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    So 15% above ideal weight is considered obese for bunnies. So this is why last year my vet said "I really don't want Joey to gain any more weight" he was 2.8 but recently declared fine at 2.6. 200g seems nothing but as a percentage of body weight it must be a lot (I can't do math).

    I am getting better at not having overweight bunnies. In the early days FHB was always having a polite word about them being too chubby. I don't think its always easy getting it right, owned bunnies for over 25 years & I still rely on vet assessment as my baseline. Its even harder to judge with bunnies like Mouse as she has little muscle & feels scrawny until you pick her up - she can have a tummy at times. Boo feels really solid - i think she is quite muscly

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    I find the problem with bunnies is that it's difficult to tell just by looking at them if they're at a good weight. Sometimes when my two are sitting in certain positions I think, oh my goodness they're really porky I need to put them on a diet. Then an hour later they'll be in a different position and I'll think, oh my goodness they look really scrawny, I need to fatten them up!

    That's why I'm constantly poking and prodding them to feel their spine and ribs to reassure myself. No wonder they don't like me, it must be annoying to keep getting poked in the ribs!

    Snoopy's weight remains pretty consistent. At practically every weigh in he's been 2.7 kilos, although it did go up to 2.8 once. Fudgie fluctuates more, usually going between 1.8 and 1.9 kilos, which I think is a bigger difference for smaller bunnies.

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    Quote Originally Posted by Scrappy's Little Helper View Post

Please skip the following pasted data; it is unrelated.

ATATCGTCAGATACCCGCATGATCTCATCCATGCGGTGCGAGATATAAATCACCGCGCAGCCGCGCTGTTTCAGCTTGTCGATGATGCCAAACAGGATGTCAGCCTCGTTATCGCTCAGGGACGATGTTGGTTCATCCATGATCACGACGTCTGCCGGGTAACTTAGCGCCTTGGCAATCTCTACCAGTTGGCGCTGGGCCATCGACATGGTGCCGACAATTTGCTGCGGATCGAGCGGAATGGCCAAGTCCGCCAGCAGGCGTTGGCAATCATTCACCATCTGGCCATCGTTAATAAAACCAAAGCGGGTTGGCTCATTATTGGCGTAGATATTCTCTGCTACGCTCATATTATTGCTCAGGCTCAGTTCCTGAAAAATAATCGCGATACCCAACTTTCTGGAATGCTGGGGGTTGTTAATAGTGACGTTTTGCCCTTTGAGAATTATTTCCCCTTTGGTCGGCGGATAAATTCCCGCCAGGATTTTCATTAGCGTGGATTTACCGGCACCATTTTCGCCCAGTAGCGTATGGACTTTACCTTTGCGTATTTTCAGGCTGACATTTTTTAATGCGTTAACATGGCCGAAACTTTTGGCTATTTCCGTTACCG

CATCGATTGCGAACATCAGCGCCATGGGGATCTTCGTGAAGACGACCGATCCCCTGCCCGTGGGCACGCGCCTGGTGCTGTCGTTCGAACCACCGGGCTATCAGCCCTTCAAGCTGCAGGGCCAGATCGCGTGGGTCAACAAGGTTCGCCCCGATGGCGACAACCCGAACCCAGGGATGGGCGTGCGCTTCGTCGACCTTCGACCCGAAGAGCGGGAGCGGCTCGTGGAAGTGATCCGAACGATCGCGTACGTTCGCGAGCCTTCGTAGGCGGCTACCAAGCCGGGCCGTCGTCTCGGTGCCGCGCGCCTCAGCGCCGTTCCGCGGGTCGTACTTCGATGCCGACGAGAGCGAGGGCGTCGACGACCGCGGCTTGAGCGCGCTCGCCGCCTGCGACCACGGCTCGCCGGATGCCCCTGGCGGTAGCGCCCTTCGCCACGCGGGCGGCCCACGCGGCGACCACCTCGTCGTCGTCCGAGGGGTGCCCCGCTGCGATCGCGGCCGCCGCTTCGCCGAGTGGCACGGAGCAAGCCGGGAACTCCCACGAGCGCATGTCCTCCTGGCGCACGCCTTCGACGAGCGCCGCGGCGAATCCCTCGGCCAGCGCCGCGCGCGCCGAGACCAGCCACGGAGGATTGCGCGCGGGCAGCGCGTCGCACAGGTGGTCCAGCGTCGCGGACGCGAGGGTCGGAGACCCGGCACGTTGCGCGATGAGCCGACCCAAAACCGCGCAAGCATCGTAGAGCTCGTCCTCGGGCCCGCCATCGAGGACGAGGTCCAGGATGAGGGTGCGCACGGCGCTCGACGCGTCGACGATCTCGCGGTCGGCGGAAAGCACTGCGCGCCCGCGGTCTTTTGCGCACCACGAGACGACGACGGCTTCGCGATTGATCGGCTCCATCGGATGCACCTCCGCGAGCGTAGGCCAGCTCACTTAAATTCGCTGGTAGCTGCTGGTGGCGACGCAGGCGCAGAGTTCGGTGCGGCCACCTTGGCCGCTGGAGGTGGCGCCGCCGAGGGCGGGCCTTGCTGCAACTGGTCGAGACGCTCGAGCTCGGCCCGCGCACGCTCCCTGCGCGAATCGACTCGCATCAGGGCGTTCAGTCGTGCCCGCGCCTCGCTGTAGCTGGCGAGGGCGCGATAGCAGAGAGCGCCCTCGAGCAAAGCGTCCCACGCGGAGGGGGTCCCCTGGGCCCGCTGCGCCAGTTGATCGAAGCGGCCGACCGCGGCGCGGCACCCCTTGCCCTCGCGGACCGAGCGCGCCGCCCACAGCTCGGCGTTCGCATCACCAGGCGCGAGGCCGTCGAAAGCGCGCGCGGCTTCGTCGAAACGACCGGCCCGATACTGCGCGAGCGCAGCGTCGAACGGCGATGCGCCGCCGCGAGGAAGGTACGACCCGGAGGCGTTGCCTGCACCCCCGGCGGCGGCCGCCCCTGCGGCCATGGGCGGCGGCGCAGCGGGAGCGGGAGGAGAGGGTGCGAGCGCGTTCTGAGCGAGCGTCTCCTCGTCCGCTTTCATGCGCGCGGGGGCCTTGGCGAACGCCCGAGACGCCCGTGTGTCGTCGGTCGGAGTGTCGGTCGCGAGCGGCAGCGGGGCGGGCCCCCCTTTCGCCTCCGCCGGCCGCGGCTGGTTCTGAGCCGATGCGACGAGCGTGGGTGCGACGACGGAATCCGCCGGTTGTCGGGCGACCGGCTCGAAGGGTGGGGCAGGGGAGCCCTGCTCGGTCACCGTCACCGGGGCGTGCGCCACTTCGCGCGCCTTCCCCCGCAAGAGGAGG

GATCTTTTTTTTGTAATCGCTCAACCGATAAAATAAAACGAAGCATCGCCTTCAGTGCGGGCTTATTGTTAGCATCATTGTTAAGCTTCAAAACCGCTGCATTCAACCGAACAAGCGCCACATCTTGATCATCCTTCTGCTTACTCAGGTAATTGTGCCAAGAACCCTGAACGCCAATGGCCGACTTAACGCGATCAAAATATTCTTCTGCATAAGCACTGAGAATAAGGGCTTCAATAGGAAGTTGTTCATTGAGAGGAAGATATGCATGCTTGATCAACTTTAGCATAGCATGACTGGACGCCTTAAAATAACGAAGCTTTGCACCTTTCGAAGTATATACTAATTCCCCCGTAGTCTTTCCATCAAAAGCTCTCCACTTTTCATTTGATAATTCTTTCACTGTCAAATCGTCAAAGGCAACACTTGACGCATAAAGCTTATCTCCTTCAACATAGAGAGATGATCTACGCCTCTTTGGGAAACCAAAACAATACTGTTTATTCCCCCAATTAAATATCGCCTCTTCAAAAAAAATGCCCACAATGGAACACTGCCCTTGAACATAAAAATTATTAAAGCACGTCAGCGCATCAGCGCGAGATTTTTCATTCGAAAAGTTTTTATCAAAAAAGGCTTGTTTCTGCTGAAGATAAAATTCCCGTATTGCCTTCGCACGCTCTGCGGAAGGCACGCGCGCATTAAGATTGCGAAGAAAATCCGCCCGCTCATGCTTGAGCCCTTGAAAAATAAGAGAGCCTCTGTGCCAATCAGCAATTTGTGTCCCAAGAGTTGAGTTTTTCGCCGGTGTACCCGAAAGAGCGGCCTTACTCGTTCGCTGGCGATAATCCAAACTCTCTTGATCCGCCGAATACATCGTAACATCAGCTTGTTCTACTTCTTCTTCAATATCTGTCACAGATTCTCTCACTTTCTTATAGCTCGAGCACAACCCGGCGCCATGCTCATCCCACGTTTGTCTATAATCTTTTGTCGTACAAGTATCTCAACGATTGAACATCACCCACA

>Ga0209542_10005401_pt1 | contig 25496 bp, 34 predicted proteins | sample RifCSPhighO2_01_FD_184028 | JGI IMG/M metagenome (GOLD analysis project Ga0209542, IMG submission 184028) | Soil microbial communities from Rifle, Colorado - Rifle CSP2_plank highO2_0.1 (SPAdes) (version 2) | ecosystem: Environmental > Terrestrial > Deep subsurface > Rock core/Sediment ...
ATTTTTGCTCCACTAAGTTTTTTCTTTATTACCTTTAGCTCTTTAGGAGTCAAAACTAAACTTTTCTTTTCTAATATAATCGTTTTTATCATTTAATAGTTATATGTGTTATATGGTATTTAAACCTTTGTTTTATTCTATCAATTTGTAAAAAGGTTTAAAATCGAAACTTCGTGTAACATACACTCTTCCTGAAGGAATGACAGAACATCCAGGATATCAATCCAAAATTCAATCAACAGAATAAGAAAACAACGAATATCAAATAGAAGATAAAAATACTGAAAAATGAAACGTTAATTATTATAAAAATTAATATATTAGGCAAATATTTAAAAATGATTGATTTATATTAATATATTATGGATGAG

I find the problem with bunnies is that it's difficult to tell just by looking at them if they're at a good weight. Sometimes when my two are sitting in certain positions I think, oh my goodness they're really porky I need to put them on a diet. Then an hour later they'll be in a different position and I'll think, oh my goodness they look really scrawny, I need to fatten them up!

    That's why I'm constantly poking and prodding them to feel their spine and ribs to reassure myself. No wonder they don't like me, it must be annoying to keep getting poked in the ribs!

    Snoopy's weight remains pretty consistent. At practically every weigh in he's been 2.7 kilos, although it did go up to 2.8 once. Fudgie fluctuates more, usually going between 1.8 and 1.9 kilos, which I think is a bigger difference for smaller bunnies.

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    Stop poking your rabbits You're doing a good job keeping them at consistent weights. It is true they look very different dependent upon position

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    I find it varies with the weather too in outdoor buns. Flopsy looks enormous but when I pick her up it is mostly fur. She has grown a really thick winter coat. Benjamin, who is indoor, hasn't and looks the same as he did in the summer. My outdoor buns have a hutch as a base (the doors are never closed) so that they can keep warm in the colder weather but they never use it, preferring to stay outside in their run so I guess Flopsy needs her insulation. She looks like a huge ball of fluff